XU: The Fatal Flaws In Studies Arguing For DEI In Medicine


Kenny Xu Contributor
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Diversity, Equity, and Inclusion, and the narrative that America is inherently exclusionary towards minorities is now omnipresent in large company boardrooms, universities, and government offices.  In the field of scientific medicine, however, Americans should confidently assert that DEI has penetrated too far.

An April 27th journal article in the New England Journal of Medicine, an old and prestigious medical journal that is credited with presenting early COVID-19 evidence in Wuhan, claims that racial affinity groups, perhaps better explained as racially segregated learning pods, will address “health disparities” and the racial gaps in medical outcomes.

The article exploits medical institutions’ hankering for DEI to effectively call for “a space without white people” and peddle antiracist jargon. Why articles that call for segregation are published in influential scientific publications is a question that begs to be answered.

A clue reveals itself in the article’s first sentence: “As academic medicine begins to recognize and examine racism as the root cause of racially disparate health outcomes…”

Notice the unchallengeable given: racism is the root cause of racially disparate health outcomes.  The DEI narrative gains power from the idea that eliminating racism is the solution to the racial gaps in society.  

If only it were that simple.  Yes, black Americans are likelier to develop complications during pregnancy, maintain lower life expectancies, and become obese.  However, pinning these disparities on racism on the part of the doctors or the “system” is irresponsible. 

Take one sobering fact about our medical outcomes: the disparity in infant mortality rate in the United States.  “Black newborns face starkly worse clinical outcomes than White newborns in the United States,” reads one hot study about disparities in medical outcomes in the United States.  “Black newborns are more than twice as likely to die in their first year as White newborns [1,090 vs. 490 deaths per 100,000 births, respectively].”

These differences in birth mortality rates may look like a serious racial problem, perhaps even implicative of hospitals’ mistreatment of black mothers.  Based on these headlines, DEI programs seem necessary and vital to making a fairer and more equitable society.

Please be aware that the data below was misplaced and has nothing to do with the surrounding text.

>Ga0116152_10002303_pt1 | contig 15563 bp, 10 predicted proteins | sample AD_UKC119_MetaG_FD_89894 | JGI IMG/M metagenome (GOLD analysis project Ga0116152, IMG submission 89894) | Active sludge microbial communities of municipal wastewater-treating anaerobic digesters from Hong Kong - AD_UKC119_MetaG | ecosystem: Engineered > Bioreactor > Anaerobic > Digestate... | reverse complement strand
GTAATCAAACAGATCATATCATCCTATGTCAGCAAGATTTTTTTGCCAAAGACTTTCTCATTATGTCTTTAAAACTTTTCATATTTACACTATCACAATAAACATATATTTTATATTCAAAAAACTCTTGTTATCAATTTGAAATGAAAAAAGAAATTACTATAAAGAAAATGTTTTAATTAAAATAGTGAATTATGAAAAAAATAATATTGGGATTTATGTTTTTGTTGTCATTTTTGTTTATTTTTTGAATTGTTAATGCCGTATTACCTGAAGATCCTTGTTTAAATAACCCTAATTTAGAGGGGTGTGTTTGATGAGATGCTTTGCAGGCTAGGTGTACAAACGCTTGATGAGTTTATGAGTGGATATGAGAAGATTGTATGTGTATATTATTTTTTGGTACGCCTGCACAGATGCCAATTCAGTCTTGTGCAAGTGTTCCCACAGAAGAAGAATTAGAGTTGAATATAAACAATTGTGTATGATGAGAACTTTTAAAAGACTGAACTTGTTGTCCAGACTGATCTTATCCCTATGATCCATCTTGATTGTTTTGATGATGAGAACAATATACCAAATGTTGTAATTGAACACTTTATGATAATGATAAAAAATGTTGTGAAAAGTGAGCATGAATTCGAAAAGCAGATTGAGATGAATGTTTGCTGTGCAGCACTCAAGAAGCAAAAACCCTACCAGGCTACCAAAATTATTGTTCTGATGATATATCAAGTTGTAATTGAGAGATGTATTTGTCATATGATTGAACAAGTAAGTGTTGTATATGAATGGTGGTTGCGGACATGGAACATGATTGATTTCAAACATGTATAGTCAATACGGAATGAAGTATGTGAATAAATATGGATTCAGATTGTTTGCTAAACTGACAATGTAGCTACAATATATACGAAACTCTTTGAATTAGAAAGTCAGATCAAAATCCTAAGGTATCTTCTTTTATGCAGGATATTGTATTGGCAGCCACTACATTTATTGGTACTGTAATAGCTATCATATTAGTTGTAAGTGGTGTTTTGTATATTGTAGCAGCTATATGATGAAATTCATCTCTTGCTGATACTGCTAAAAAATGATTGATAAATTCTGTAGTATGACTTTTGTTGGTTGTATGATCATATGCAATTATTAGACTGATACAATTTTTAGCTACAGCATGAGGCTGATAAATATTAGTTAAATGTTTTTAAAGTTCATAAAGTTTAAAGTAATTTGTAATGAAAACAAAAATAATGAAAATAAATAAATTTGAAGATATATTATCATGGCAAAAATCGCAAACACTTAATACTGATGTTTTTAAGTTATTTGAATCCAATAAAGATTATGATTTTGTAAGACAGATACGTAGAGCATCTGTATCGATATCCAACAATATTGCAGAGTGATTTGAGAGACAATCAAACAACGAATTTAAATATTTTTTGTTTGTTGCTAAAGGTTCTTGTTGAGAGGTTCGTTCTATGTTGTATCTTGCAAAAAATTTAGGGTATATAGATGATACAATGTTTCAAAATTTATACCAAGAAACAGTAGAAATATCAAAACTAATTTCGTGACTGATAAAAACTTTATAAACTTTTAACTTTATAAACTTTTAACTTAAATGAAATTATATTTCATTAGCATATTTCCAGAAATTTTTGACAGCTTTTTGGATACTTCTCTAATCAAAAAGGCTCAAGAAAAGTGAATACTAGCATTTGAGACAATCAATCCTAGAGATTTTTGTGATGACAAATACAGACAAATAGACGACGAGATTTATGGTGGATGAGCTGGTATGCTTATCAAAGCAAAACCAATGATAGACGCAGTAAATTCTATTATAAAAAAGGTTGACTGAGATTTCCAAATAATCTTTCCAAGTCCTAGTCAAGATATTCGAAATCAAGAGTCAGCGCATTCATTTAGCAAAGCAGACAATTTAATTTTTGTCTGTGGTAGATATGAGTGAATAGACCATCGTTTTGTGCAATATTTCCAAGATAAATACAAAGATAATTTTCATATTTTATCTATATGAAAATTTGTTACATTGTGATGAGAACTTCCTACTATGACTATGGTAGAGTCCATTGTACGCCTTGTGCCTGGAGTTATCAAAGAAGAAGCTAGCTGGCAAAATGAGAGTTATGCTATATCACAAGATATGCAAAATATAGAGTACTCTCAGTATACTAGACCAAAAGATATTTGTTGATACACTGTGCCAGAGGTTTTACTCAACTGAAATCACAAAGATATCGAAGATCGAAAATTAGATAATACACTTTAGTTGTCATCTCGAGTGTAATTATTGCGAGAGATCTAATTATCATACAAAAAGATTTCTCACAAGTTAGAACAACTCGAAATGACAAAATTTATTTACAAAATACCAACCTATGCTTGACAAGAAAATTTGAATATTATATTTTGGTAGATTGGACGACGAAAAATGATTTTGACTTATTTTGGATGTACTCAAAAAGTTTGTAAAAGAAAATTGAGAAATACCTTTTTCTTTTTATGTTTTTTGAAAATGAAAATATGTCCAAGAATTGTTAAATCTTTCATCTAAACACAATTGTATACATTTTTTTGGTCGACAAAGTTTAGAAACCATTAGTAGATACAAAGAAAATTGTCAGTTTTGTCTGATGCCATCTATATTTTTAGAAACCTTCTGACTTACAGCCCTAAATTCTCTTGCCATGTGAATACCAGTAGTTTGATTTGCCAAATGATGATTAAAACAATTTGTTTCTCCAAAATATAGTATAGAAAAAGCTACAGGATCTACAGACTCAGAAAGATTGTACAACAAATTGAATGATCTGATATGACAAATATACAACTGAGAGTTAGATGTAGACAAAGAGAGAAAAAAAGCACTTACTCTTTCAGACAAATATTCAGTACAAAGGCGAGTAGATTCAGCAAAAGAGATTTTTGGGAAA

But the difference in mortality rate can be fully explained by factors unrelated to the latent racism of a doctor or the racist nature of the hospital.  For example, a 2021 study directly addressing the racial disparities in infant mortality rate found that one factor fully explained the difference between black and white women – and it wasn’t race, income, or level of education.  It was the gestational length, with preterm pregnancies correlating with significantly higher mortality rates.  

Gestational length, of course, is significantly influenced by both genetics and an accumulation of life stressors on the mother of the baby and on her partner (or lack thereof).  Since pregnant black women are significantly more likely to be grappling with adverse social, economic, and healthcare challenges, their pregnancies are consequently more likely to be rockier, even given a neutral hospital situation.  

A DEI advocate could argue that these life stressors are – yes – also a product of historical and current racism.  But this argument does nothing to help this poor pregnant woman improve her condition nor does it help a doctor better treat his patient.  It is also outside the scope of the medical field, which should be concentrated on scientific procedure, not political speculation.

DEI, simply put, speculates frequently on such topics.  The NEJM authors, for example, endorse the subject of “unconscious bias,” which is the idea that doctors are latently racist against Black individuals even if they don’t know it.  They maintain that white medical students need to “reevaluate their own internalized racism.”

Not only is the concept of “unconscious bias” unproven, but training to address unconscious bias often produces the opposite result, leading to greater interracial resentment.  It also impugns doctors’ intentions despite their professional commitment to focus on the health problems of their patients.  

Such ideas, especially when published in prestigious medical journals, continue to influence top policymakers and healthcare CEOs.  “It is … important to address ideas in medical education that have their roots in unconscious bias,” reads a talking point primer delivered to University of North Carolina Health CEO Wesley Burks.  

Where do medical leaders like Burks get their talking points?  Of course, from sources that he believes are medically legitimate: the NEJM, for example.  When the NEJM publishes irresponsible claims unfounded in scientific thinking, healthcare administrators take these claims and turn them into irresponsible policies.  The offices of DEI, unfortunately, produce many such claims.

The NEJM “want[s] to encourage rigorous long-term thinking,” says a video from its website.  If they truly seek this, they should remove DEI and its unfiltered speculations from its pages before more damage is done.

Kenny Xu is the President of Color Us United and the author of An Inconvenient Minority and School of Woke.

The views and opinions expressed in this commentary are those of the author and do not reflect the official position of the Daily Caller.